As our training volume and intensity increases our need for adequate recovery becomes more and more ...
Injuries can occur at work, on the sports field, as the result of an accident or through repetitive strain being placed on a joint or muscle. They can strike when you least expect it, and can have a debilitating effect on your everyday life and work.
Common injuries include:
Exercise can play a key role in injury recovery however by getting you back up to full speed as soon as possible.
One of the best ways to prevent injury is to listen to the warning signs the body gives out. The common expression “no pain, no gain” creates a large misconception. Pain is the body’s way of telling you something is not right!
The most effective way to minimise the risk of injury during exercise is to complete both a warm up and a cool down session of about 10 minutes duration. Light cardiovascular exercise using the same muscles that will be used during the main activity will prepare the body for exercise by:
A cool down is just as important as a warm up so following activity add some gentle stretches. Whether choosing to perform static stretches (by holding each position for 10-30 seconds) or performing dynamic stretches (by moving the body through a functional range of motion) flexibility is essential for the muscles, tendons and joints.
For those wanting to maintain their exercise regime whilst in recovery, you could consider the below alternatives:
High Box Squats – Half box squats shouldn’t be the primary exercise for people that are fit and healthy, but the High Box Squat is great for when those are experiencing an injury to their hips or if hips are feeling stiff and sore. By decreasing the range of hip flexion the High Box Squat will be less aggravating on the hip joint. Once the pain/injury is feeling better, it’s back to full range squats.
Floor Press – is a great alternative to the traditional Bench Press for those with sore shoulders. With a decreased range of motion there will be less stress on the shoulder capsule as well. The floor press is also a great exercise to help bust through that sticking point.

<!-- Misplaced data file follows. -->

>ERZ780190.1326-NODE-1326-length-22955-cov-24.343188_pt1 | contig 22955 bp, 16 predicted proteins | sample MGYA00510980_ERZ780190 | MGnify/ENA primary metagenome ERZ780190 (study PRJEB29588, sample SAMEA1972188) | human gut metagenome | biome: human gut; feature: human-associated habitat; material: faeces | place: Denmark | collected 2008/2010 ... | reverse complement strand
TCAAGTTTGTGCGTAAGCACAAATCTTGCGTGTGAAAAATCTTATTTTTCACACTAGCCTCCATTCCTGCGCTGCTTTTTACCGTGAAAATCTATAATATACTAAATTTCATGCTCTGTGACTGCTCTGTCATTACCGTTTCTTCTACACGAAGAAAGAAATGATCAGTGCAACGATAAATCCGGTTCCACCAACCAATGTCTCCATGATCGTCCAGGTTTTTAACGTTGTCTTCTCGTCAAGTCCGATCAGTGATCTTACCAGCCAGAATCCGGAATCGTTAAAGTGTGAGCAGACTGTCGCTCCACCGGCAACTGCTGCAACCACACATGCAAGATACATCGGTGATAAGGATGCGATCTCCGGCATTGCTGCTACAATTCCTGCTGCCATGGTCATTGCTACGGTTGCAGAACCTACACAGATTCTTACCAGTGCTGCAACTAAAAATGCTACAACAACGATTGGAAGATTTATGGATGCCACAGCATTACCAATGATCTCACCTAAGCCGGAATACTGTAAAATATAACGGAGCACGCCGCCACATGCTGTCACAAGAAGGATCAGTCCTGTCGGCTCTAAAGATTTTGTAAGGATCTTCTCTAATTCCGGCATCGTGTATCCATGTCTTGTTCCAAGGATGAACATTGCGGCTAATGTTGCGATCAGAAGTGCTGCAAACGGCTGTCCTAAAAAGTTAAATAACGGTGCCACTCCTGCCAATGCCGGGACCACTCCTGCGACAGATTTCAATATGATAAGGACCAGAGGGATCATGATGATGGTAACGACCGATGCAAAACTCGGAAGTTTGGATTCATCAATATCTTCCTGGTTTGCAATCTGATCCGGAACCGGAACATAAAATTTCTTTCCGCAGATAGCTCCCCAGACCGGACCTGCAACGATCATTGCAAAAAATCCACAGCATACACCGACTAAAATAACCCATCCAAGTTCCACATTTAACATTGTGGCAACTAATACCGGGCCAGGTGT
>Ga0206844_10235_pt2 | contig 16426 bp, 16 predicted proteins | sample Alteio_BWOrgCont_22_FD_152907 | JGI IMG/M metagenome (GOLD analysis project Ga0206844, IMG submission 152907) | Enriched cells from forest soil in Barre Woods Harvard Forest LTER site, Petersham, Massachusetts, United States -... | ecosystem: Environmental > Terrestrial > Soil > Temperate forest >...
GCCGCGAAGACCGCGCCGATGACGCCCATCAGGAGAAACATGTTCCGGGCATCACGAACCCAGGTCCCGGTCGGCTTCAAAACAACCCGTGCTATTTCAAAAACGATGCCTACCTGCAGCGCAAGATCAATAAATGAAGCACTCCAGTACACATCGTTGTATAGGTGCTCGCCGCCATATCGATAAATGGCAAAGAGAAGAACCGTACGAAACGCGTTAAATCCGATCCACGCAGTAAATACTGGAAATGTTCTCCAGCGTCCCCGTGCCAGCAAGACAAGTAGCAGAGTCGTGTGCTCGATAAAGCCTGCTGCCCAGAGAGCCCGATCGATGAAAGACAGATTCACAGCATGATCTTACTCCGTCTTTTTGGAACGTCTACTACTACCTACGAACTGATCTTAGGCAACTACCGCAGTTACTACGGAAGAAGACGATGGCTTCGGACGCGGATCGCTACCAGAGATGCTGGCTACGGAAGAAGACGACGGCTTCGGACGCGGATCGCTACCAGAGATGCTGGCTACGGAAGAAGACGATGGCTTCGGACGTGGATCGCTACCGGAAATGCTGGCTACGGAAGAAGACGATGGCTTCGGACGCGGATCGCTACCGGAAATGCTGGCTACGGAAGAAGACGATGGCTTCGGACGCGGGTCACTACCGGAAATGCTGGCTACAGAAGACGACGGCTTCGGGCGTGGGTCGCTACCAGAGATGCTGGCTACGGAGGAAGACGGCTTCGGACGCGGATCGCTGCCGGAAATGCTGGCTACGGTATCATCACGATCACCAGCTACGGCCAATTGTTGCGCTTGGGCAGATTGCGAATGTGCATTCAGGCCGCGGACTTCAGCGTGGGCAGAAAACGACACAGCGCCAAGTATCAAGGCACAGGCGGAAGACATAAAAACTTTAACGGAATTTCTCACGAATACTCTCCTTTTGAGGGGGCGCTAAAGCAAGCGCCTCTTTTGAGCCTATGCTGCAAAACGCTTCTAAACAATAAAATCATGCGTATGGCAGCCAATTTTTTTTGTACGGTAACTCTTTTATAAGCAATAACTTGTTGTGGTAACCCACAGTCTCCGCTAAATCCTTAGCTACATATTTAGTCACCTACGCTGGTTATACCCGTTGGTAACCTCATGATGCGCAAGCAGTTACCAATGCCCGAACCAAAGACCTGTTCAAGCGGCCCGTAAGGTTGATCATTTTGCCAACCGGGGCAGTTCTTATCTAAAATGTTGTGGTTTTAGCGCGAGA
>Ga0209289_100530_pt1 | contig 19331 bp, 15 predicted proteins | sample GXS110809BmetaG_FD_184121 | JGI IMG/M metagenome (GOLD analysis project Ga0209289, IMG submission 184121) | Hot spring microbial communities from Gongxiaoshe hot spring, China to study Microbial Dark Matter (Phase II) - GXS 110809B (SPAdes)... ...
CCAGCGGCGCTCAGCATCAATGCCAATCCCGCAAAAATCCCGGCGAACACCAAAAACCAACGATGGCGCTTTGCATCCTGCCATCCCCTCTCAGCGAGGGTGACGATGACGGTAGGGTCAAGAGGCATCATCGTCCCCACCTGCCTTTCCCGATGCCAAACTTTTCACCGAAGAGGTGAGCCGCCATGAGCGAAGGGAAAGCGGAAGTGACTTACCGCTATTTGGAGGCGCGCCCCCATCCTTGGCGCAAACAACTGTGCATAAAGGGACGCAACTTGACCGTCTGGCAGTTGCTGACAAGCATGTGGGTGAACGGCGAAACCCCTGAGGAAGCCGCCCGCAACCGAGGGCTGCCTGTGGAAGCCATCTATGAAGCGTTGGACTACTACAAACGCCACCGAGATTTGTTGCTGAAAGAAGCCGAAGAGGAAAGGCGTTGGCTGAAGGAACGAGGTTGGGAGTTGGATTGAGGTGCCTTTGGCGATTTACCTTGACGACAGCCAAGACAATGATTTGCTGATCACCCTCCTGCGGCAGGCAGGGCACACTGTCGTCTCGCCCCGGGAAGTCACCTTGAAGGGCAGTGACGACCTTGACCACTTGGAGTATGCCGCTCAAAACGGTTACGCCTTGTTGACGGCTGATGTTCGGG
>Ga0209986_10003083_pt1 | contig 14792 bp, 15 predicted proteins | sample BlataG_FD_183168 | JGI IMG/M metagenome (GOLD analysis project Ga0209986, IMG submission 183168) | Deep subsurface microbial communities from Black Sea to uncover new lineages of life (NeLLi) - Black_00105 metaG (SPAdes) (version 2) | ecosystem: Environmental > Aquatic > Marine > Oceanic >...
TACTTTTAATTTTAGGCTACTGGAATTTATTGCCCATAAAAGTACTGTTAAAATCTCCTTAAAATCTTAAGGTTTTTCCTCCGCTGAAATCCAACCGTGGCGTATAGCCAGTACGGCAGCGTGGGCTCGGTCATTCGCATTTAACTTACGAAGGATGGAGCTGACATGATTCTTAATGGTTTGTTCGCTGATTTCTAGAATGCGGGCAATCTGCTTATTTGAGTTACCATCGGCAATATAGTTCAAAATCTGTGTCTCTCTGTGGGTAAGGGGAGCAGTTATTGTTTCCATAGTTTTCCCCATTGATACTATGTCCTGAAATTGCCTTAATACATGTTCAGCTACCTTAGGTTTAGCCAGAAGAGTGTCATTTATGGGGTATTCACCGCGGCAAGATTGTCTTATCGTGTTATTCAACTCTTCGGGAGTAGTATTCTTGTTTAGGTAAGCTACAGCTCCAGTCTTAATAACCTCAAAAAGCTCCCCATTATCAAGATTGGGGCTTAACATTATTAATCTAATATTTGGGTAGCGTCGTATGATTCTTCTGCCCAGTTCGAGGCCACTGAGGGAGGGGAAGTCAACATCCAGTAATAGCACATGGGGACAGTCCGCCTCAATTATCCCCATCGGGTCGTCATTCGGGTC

Sore knees require a re-focus from knee dominant movements such as Squats and Lunges to more hip dominant movements like Deadlifts (and variations), Back Extensions & Good Mornings. The more vertical shin angle during these exercises means less knee flexion and more hip flexion allowing different aspects of the lower body to be trained when knees aren’t being friendly.
Recovering from injury can be divided into two phases, the acute phase (immediate following the injury) and the chronic phase (long term recovery back to full strength and function).
Doctor or GP, Physiotherapist
In the acute phase your injury diagnosis is carried out by a general practitioner, sports doctor or in a hospital setting which may be followed by physiotherapy.
Accredited Exercise Physiologist (AEP)
An Accredited Exercise Physiologist can assist you with your long term return to strength and full function. They can also help you with exercises that will prevent injuries in the future.
Gym or Rehabilitation Clinic
A gym would be the perfect place to assist you in the recovery of an injury. Accredited Exercise Physiologists work in rehabilitation-specific gyms that cater for you returning to play/work, returning to function or returning to exercise.
Exercise in the mid-morning or early-afternoon
Exercising at a time in the day when your specific joint/injury isn’t overly fatigued and any pain medications are in full effect, is the right time to allow for the best outcomes from rehabilitation.
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